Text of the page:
Threading the needle
Trump incited a riot at the United States Capitol on January 6 that left five people dead and endangered the life of the Vice President and every member of Congress. On the one hand, Senate Republicans do not want to defend Trump's conduct. On the other hand, Senate Republicans don't want to convict Trump of "incitement of insurrection" because Trump remains a popular figure among the GOP base.
So Senate Republicans are in a tough spot. But many of them think they have figured out a way to thread the needle. Then-Majority Leader Mitch McConnell (R-KY) refused to bring the Senate back in session after the House impeached Trump on January 13. Now a chorus of Republicans are saying it's too late.
"[T]he Senate under its rules and precedents cannot start and conclude a fair trial before the president leaves office next week. Under these circumstances, the Senate lacks constitutional authority to conduct impeachment proceedings against a former president," Senator Tom Cotton (R-AR) said in a statement.
"Impeaching a president after leaving office, I think, is unconstitutional. It’s never been done before for a reason: it sets up a never-ending retribution," Senator Lindsay Graham (R-SC) told reporters last week. Trump was impeached before leaving office. But Graham was arguing that a Senate trial would now be unconstitutional because Trump is now a former president. Senator Roger Marshall (R-KS) agrees.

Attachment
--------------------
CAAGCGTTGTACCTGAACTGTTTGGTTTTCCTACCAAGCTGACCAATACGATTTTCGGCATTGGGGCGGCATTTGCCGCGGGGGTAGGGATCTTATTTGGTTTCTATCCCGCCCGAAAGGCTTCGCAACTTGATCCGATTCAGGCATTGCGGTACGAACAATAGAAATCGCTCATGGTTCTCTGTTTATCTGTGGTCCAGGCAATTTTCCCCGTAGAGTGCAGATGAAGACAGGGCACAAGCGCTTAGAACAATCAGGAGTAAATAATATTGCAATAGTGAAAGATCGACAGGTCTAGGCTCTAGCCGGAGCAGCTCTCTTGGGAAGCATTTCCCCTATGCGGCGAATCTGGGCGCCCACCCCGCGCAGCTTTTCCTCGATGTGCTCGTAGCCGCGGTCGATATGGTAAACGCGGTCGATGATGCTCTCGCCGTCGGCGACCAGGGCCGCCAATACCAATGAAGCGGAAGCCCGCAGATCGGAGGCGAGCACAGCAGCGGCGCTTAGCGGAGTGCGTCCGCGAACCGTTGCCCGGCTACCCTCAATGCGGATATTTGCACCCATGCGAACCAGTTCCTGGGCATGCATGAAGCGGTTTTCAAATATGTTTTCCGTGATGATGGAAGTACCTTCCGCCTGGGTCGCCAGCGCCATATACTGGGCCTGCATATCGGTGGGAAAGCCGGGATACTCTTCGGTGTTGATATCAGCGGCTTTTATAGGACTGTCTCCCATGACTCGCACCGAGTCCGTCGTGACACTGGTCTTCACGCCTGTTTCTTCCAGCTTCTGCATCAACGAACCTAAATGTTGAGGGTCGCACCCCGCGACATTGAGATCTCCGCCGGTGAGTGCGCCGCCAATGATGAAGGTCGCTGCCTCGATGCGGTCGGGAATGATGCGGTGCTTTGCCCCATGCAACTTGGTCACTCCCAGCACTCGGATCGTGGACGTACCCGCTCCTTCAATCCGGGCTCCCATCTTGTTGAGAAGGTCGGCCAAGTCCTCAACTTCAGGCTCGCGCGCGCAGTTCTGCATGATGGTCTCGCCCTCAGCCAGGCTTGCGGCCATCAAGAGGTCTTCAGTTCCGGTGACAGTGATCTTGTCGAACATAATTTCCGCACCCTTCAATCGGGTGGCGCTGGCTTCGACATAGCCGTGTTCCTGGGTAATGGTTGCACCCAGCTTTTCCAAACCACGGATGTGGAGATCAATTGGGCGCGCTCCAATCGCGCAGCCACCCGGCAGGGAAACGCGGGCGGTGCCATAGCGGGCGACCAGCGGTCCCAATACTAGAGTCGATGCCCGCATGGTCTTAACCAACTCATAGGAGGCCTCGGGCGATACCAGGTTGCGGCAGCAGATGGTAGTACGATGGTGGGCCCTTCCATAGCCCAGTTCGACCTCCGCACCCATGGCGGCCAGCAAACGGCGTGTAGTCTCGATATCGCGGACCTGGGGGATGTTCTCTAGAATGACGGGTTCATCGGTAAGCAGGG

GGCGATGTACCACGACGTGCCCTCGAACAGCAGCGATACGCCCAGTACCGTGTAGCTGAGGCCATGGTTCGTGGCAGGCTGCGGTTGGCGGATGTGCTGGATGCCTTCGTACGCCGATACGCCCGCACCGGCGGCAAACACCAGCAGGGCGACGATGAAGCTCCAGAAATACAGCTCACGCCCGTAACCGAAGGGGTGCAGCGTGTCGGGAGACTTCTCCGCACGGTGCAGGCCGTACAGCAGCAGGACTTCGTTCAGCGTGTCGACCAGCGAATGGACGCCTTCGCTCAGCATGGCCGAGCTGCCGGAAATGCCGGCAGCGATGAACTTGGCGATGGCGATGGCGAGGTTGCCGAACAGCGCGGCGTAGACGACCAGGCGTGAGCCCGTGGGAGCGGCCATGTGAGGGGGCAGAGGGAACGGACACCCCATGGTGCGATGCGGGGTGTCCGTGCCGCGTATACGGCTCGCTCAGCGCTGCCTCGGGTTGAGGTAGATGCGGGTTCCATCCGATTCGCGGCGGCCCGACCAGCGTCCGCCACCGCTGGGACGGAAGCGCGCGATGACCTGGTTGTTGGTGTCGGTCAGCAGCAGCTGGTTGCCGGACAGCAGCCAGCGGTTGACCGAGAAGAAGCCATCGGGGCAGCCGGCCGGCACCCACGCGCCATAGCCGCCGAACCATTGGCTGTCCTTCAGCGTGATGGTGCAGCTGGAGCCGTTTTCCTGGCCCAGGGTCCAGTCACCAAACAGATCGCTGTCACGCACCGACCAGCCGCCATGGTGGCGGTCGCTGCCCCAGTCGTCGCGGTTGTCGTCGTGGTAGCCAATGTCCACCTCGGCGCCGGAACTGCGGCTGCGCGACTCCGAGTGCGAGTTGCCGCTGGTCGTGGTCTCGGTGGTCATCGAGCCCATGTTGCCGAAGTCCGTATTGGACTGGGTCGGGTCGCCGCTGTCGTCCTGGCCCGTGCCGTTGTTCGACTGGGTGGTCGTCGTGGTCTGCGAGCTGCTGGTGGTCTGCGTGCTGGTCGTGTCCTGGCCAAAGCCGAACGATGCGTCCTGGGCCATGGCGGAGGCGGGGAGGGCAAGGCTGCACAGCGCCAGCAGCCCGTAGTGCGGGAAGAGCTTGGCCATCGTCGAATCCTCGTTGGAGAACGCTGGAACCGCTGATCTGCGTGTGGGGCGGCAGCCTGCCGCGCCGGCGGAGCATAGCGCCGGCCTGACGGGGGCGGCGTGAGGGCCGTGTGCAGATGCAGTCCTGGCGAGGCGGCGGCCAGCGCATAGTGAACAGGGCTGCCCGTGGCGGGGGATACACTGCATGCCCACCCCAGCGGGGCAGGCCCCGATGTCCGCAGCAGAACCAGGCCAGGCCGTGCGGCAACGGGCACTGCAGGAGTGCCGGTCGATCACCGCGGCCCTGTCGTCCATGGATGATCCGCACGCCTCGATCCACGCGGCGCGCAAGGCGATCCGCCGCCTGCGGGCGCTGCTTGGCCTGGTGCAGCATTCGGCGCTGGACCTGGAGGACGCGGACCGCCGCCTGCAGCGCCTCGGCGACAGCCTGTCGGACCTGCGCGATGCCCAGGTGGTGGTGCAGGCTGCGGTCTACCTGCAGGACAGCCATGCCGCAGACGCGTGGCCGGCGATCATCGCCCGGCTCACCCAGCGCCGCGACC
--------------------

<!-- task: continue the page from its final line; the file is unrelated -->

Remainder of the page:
We'll likely hear a lot more of this in advance of the February 9 Senate trial. It solves a political problem for a lot of Senate Republicans. But is this legal argument correct? The text of the Constitution, the history of impeachment, and common sense suggest that it is not.
Trump can be convicted even though he's no longer in office.
What the Constitution says about impeaching and convicting a former President
The most influential voice arguing that a Senate trial to convict Trump would be unconstitutional is former federal judge William Luttig. The Wall Street Journal reports that "several Republicans have consulted with Mr. Luttig" about the constitutionality of a Senate trial.
Luttig laid out his views in a January 12 column in the Washington Post. Luttig can't cite a judicial opinion stating that a former president can't be convicted by the Senate, because there is none. So he relies on his own analysis of the text of the Constitution. Here is the thrust of Luttig's argument: